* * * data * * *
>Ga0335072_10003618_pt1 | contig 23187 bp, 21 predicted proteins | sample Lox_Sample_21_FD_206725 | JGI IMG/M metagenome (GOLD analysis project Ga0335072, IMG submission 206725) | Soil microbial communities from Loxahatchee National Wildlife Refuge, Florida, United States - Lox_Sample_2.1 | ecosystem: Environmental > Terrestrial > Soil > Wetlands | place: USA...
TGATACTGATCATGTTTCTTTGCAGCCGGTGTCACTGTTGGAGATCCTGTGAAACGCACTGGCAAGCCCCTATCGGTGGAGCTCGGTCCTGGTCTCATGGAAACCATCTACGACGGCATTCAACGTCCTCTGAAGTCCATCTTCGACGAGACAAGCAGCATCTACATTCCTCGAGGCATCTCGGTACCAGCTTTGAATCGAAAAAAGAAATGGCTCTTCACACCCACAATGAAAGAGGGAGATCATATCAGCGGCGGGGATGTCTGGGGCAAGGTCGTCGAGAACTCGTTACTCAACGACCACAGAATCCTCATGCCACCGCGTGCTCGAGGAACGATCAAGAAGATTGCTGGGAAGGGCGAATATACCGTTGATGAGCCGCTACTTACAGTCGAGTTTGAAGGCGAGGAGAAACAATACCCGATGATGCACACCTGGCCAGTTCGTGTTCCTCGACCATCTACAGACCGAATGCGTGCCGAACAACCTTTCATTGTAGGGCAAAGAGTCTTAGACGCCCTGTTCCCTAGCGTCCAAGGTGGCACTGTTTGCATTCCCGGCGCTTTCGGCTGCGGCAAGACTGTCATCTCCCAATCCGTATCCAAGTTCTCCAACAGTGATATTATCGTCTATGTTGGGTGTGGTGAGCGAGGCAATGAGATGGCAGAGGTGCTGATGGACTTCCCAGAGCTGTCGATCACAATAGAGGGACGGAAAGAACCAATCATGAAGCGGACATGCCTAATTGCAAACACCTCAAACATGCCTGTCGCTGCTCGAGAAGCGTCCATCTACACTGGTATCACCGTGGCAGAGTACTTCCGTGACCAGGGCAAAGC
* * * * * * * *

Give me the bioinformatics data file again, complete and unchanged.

>Ga0335072_10003618_pt1 | contig 23187 bp, 21 predicted proteins | sample Lox_Sample_21_FD_206725 | JGI IMG/M metagenome (GOLD analysis project Ga0335072, IMG submission 206725) | Soil microbial communities from Loxahatchee National Wildlife Refuge, Florida, United States - Lox_Sample_2.1 | ecosystem: Environmental > Terrestrial > Soil > Wetlands | place: USA...
TGATACTGATCATGTTTCTTTGCAGCCGGTGTCACTGTTGGAGATCCTGTGAAACGCACTGGCAAGCCCCTATCGGTGGAGCTCGGTCCTGGTCTCATGGAAACCATCTACGACGGCATTCAACGTCCTCTGAAGTCCATCTTCGACGAGACAAGCAGCATCTACATTCCTCGAGGCATCTCGGTACCAGCTTTGAATCGAAAAAAGAAATGGCTCTTCACACCCACAATGAAAGAGGGAGATCATATCAGCGGCGGGGATGTCTGGGGCAAGGTCGTCGAGAACTCGTTACTCAACGACCACAGAATCCTCATGCCACCGCGTGCTCGAGGAACGATCAAGAAGATTGCTGGGAAGGGCGAATATACCGTTGATGAGCCGCTACTTACAGTCGAGTTTGAAGGCGAGGAGAAACAATACCCGATGATGCACACCTGGCCAGTTCGTGTTCCTCGACCATCTACAGACCGAATGCGTGCCGAACAACCTTTCATTGTAGGGCAAAGAGTCTTAGACGCCCTGTTCCCTAGCGTCCAAGGTGGCACTGTTTGCATTCCCGGCGCTTTCGGCTGCGGCAAGACTGTCATCTCCCAATCCGTATCCAAGTTCTCCAACAGTGATATTATCGTCTATGTTGGGTGTGGTGAGCGAGGCAATGAGATGGCAGAGGTGCTGATGGACTTCCCAGAGCTGTCGATCACAATAGAGGGACGGAAAGAACCAATCATGAAGCGGACATGCCTAATTGCAAACACCTCAAACATGCCTGTCGCTGCTCGAGAAGCGTCCATCTACACTGGTATCACCGTGGCAGAGTACTTCCGTGACCAGGGCAAAGC